Above - Caroline
One of my absolute favourites was Sweet Sunday in Somerset by Helen of henhouse homemade I loved everything about this quilt, the colours, the mix of vintage linen and liberty fabric, the fact it's English Paper Piecing and hand quilted, it's truly spectacular. It's absolutely full of amazing detail and I love it.
There is so much I could share about Festival of Quilts as there is so much to see, I've only really scratched the surface here. If you've never been before I highly recommend it as there really is something for everyone and it is such an exciting place to be. Well this became a rather long blog post, so stay tuned for part 2 in which I will share what I bought. I hope you've enjoyed seeing what I loved about the festival of quilts. Did you go? What were your highlights? Please let me know in the comments.
I'm going to tell you the little story about how and why I entered my mini quilt into a local art gallery competition. If you are like me and have never entered a competition or shown a quilt before, I hope that after reading this you will feel inspired to give it a go too!
There is no doubt in my mind that patchwork is art. You only have to see the incredible quilts on display at the Festival of Quilts to appreciate just how talented quilters are. From choosing colour palettes to complex patterns, accurate cutting, matching seams and points, intricate piecing, quilting designs, the list goes on and on! Despite this I've had a hard time seeing my work as artistic, which is a reflection of my own lack of self-confidence. When my Dad saw my half inch hexie mini quilt, he said it was artistic, and that is a big compliment coming from him! I was eventually talked into entering it into the Lancashire Open Art Exhibition at Chapel Gallery and I was completely surprised when it was accepted!
When it comes to art and art competitions, textiles is underrated and under represented. It is seen by some as less skilled than drawing or using paint and often viewed as more of a homemade crafts/hobby type thing. So I was really pleased that my piece was chosen and I was also glad to see a few other textile pieces in the exhibition. I find it difficult to promote myself and put myself out there in terms of my work, but thinking of it as a way of promoting textiles really helped me push past this. The more of us who show our work in these sorts of events, the better it is for the quilting industry and the more likely it is that quilting, embroidery and textiles in general, will be seen as artistic forms by more people. Maybe some people don't think of quilting as art because they haven't seen the amazing quilts that are out there? I know when I mentioned I was going to the Festival of Quilts to my brother he said, is that about duvets?!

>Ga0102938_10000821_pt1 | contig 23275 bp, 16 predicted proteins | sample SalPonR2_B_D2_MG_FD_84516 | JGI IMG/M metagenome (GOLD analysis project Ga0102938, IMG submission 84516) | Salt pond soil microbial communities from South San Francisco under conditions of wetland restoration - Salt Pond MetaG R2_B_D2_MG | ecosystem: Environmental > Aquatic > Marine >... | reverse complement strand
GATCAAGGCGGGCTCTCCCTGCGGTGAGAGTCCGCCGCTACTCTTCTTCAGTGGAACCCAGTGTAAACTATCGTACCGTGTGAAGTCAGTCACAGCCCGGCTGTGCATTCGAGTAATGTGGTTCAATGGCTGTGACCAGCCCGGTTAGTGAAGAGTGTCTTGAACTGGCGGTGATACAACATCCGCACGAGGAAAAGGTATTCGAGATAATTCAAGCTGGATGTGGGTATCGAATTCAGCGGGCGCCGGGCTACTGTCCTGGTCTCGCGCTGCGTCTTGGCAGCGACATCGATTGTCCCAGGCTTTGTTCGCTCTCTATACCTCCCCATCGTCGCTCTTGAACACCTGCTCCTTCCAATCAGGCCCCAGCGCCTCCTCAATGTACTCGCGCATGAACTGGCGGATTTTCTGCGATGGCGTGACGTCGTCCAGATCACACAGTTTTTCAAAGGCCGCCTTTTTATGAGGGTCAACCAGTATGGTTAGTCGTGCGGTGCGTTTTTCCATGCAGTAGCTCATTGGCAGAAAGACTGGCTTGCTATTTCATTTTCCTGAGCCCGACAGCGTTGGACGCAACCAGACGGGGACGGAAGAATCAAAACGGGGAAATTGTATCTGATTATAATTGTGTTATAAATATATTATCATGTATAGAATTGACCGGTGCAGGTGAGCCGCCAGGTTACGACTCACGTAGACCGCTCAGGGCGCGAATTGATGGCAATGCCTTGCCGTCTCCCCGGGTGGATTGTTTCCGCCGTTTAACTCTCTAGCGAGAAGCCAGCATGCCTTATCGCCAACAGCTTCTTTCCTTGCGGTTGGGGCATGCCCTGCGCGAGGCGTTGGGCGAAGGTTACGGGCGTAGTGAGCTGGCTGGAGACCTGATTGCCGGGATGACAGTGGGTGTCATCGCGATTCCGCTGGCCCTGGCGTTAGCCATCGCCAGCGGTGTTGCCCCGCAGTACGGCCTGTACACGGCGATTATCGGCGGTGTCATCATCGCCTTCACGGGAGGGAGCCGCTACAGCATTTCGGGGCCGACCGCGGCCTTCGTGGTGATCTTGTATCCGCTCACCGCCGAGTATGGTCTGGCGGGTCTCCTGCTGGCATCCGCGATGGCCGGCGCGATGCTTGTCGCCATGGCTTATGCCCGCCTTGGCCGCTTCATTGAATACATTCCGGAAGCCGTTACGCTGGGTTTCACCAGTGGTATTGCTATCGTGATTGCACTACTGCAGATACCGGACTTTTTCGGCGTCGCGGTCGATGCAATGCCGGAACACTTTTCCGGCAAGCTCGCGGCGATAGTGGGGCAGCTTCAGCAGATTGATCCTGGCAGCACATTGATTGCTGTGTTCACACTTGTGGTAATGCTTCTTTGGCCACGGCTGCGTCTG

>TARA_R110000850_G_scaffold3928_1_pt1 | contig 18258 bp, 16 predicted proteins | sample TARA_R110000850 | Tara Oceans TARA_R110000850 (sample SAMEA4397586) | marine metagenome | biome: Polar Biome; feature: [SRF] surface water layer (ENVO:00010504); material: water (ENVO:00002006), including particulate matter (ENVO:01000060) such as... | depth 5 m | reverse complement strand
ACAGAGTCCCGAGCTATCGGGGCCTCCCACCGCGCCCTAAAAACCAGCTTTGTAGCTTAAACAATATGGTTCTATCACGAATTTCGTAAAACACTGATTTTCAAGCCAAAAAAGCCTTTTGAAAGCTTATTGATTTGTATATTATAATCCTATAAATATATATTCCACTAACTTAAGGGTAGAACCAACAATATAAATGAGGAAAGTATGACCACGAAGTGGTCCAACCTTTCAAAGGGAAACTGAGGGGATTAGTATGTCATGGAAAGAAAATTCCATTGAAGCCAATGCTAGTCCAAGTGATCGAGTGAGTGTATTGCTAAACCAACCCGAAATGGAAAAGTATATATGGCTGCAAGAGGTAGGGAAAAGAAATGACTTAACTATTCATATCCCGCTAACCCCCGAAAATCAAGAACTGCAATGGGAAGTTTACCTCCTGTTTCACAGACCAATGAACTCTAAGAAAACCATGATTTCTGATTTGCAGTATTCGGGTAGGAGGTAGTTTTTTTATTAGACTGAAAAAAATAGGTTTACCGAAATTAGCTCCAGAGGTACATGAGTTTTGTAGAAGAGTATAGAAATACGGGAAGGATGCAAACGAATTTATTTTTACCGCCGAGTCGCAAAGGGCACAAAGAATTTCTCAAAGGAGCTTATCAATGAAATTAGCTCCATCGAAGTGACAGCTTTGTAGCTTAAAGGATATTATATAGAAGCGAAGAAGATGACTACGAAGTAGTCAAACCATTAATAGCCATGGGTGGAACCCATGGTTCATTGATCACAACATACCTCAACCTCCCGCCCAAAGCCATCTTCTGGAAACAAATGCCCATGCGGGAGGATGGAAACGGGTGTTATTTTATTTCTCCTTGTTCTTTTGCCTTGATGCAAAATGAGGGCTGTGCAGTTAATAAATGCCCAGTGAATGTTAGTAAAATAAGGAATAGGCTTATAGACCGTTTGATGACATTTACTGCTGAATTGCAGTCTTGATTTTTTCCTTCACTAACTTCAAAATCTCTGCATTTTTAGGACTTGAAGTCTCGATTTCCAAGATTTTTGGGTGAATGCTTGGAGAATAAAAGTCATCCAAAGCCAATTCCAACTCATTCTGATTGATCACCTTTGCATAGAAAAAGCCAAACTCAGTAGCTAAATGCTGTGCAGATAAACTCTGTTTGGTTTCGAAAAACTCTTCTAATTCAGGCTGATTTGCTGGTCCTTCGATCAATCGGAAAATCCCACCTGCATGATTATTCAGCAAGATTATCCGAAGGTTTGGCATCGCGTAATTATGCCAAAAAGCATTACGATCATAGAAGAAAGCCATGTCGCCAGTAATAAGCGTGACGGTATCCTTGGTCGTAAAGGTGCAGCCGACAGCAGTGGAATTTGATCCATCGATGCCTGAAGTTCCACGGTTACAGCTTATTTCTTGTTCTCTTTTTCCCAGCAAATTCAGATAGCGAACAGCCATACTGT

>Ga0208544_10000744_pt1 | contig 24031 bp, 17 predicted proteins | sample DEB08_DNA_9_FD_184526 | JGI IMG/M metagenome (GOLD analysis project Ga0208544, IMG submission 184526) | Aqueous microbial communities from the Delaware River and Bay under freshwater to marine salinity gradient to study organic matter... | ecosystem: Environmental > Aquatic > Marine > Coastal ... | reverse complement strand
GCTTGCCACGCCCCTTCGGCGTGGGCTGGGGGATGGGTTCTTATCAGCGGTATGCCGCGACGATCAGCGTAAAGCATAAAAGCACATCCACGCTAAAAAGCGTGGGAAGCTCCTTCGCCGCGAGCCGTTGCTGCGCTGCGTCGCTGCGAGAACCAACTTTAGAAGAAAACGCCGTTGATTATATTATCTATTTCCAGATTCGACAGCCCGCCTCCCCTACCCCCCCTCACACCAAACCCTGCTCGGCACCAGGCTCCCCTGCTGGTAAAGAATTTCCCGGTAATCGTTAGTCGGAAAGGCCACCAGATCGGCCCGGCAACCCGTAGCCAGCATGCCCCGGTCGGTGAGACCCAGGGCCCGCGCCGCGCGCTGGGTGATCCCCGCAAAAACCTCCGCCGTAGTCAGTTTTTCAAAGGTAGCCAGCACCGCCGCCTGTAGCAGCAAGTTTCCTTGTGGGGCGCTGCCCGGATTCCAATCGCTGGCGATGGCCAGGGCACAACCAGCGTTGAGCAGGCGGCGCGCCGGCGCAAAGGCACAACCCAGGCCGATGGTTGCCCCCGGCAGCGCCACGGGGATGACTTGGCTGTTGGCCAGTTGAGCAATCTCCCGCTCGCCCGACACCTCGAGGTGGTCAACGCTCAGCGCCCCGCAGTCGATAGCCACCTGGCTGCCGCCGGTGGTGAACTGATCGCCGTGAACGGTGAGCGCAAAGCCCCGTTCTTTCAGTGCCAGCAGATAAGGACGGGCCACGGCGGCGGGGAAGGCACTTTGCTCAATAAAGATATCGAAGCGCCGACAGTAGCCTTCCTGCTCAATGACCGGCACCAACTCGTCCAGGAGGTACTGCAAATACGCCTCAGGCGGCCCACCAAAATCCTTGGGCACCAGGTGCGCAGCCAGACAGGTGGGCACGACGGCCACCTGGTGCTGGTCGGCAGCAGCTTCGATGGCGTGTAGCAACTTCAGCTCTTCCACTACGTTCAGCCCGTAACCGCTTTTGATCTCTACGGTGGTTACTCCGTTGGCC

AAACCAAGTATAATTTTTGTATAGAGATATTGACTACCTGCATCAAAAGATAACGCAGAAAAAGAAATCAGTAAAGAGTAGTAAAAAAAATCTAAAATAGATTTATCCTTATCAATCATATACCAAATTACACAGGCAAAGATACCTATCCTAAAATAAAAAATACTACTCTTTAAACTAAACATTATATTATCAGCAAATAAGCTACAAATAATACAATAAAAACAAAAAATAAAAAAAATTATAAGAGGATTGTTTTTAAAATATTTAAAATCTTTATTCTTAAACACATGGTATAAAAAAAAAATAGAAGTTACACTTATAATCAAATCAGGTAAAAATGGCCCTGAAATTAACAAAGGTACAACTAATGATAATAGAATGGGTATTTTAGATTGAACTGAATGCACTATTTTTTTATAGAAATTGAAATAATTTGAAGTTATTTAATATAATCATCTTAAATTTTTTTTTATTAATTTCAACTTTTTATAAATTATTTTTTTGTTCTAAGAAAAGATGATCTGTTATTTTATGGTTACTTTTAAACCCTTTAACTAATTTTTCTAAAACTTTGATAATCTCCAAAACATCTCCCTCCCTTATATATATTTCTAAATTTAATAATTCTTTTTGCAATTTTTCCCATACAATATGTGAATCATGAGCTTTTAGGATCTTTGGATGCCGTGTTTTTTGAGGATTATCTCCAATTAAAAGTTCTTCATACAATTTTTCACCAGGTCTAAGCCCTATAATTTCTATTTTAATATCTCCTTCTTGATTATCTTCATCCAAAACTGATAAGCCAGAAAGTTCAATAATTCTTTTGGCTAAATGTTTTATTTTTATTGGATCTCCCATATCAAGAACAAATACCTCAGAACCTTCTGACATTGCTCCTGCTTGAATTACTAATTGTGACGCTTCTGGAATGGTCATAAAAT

Now I've never entered a quilt into a quilt show, so I can't speak about what that is like, but I can tell you a bit about my experience of entering it into an art gallery and give you some tips for if you are going to do this one day.
Tip 1 - Frame your work. Mine is a mini quilt so this was easy to do. I turned up to submit my piece with it unmounted and was told that it couldn't be accepted like this because it could be taken easily off the wall. (I had put two felt loops on the back with a dowel running through so it could hang off a nail!) It needs to be in a frame or mounted on a board which can be fixed to the wall with mirror plate fixings.
Tip 2 - Don't frame it yourself unless you know what you are doing - unlike me! I bought an inexpensive frame from a shop, put my piece inside and then proceeded to struggle for half an hour to attach the mirror plate fixings to the back of the frame, resulting in splitting the wood. Keep in mind that I was rushing to do this as I knew there was a deadline to submit it. In the end I went to a local framers and explained my frame emergency and they sorted it out for me, and even gave me an 'artist's discount'! I am so glad I got it framed in the end because next to the other pieces of work it looked right. Unmounted would have looked wrong, so this was a good decision.
Tip 3 - When you submit your piece to the gallery and they ask 'What's the title?" they mean what is the piece called, not what is your title (i.e. Mrs or Mr), yes, I made this rookie artist mistake!!
Tip 4 - If you want to sell your piece, you will have to put a price on it. I had no idea what to sell it for so I put it not for sale. I've had some interest in it and somebody I know asked to buy it! But this is a sentimental piece so I'm leaving it not for sale. It's really hard to put a price on your work, especially if you are like me and are just starting out, but whatever you do, be sure not to undervalue your skills.
Tip 5 - Enjoy the process! I felt nervous about the whole thing and now I look back, there was really no need. It's really fun that my piece is hanging in the gallery for the entire summer.
I named my piece Mabel's Garden. Mabel was my Gran who I sadly lost this year. She was a massive inspiration to me as she took a keen interest in my sewing and was a fantastic embroiderer, knitter and crocheter herself. She regularly used to visit Chapel Gallery to view the art and have a latte in the cafe. I think she would have been so happy to see my work in there. When we were little her garden was lots of different flowerbeds with paths in between so this mini quilt reflects that (the blue hexagons are the paths). My quilt is based on a traditional quilting pattern called Grandmother's Flower Garden so I thought this would be a fitting tribute to my Gran.
Have you ever shown your work in a show, gallery or competition? I'd love to hear your experience in the comments below.
About the Author
My name is Emma and I love all things sewing. My little blog is the place where I document what I'm making. I hope you enjoy reading what I'm up to. Thanks for stopping by. All opinions are my own and there is no sponsored content or affiliate links on my site.